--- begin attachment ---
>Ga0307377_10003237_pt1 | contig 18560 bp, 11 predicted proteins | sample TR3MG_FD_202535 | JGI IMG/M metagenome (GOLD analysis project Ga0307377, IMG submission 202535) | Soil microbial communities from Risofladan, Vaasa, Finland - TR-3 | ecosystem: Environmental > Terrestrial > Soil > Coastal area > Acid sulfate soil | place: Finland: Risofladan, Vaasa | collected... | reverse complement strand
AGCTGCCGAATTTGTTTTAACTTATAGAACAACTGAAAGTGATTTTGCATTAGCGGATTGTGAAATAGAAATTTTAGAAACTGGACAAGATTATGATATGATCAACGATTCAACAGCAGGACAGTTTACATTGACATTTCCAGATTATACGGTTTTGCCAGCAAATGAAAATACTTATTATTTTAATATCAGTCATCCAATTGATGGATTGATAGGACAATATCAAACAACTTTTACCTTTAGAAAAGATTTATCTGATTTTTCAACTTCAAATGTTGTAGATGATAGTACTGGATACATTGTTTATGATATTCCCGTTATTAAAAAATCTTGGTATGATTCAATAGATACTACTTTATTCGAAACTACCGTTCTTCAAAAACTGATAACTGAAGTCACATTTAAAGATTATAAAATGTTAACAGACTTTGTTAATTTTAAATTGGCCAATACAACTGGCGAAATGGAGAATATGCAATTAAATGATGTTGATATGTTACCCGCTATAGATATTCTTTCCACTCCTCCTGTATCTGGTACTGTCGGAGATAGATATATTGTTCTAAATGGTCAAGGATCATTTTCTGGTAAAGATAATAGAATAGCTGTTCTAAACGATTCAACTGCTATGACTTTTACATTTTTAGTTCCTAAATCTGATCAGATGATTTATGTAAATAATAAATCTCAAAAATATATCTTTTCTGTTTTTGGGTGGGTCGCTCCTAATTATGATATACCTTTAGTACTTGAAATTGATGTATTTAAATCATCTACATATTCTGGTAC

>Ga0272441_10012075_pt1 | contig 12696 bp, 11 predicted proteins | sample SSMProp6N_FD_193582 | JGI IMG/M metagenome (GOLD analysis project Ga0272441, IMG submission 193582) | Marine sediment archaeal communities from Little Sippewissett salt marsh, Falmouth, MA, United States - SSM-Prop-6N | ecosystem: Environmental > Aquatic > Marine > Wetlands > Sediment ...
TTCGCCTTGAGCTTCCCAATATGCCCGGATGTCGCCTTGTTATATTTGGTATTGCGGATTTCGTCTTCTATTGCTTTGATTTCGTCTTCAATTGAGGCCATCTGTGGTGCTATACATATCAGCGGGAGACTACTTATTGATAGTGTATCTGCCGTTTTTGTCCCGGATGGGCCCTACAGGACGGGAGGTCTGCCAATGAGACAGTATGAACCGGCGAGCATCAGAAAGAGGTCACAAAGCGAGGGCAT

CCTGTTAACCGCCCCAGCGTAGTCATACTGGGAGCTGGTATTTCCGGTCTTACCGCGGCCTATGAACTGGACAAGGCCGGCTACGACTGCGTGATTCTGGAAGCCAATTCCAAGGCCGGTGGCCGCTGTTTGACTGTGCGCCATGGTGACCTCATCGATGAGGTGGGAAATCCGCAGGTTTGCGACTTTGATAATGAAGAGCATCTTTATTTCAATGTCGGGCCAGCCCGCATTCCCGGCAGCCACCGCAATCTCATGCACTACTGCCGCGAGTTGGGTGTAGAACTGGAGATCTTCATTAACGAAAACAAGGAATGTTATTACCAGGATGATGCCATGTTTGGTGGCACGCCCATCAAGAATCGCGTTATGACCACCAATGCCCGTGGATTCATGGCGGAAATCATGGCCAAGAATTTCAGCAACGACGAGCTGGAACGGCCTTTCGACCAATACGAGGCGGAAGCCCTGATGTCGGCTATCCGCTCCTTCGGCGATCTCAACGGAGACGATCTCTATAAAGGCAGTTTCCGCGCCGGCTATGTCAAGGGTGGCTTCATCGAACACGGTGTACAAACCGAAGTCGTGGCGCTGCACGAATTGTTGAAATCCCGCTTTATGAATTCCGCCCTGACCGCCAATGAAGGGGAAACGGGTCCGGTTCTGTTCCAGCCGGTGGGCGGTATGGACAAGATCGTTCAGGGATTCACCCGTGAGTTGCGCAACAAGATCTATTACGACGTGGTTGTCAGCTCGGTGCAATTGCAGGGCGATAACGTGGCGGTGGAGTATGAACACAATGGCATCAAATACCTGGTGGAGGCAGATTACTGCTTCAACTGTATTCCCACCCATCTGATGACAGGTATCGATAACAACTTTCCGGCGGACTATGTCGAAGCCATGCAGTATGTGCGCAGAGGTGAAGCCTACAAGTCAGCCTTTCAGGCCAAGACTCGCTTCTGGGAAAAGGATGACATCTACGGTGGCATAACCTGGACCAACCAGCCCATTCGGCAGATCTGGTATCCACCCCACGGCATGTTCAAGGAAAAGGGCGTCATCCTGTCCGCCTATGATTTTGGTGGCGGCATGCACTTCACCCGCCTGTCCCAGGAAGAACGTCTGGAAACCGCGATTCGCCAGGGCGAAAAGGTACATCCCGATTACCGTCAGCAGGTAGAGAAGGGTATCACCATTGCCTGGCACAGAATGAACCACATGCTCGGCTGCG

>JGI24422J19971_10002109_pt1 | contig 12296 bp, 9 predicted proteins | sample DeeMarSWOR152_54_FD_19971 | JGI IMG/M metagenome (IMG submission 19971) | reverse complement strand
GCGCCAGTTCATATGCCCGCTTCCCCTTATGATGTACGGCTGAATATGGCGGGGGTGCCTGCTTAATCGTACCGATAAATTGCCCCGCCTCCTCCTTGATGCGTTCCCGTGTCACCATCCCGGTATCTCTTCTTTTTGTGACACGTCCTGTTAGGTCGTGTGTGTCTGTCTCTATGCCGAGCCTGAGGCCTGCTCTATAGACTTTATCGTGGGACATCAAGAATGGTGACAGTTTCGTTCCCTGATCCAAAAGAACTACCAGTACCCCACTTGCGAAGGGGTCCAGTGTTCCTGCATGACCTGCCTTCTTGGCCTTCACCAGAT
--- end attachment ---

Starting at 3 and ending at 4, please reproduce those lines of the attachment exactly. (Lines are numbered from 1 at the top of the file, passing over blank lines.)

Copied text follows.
>Ga0272441_10012075_pt1 | contig 12696 bp, 11 predicted proteins | sample SSMProp6N_FD_193582 | JGI IMG/M metagenome (GOLD analysis project Ga0272441, IMG submission 193582) | Marine sediment archaeal communities from Little Sippewissett salt marsh, Falmouth, MA, United States - SSM-Prop-6N | ecosystem: Environmental > Aquatic > Marine > Wetlands > Sediment ...
TTCGCCTTGAGCTTCCCAATATGCCCGGATGTCGCCTTGTTATATTTGGTATTGCGGATTTCGTCTTCTATTGCTTTGATTTCGTCTTCAATTGAGGCCATCTGTGGTGCTATACATATCAGCGGGAGACTACTTATTGATAGTGTATCTGCCGTTTTTGTCCCGGATGGGCCCTACAGGACGGGAGGTCTGCCAATGAGACAGTATGAACCGGCGAGCATCAGAAAGAGGTCACAAAGCGAGGGCAT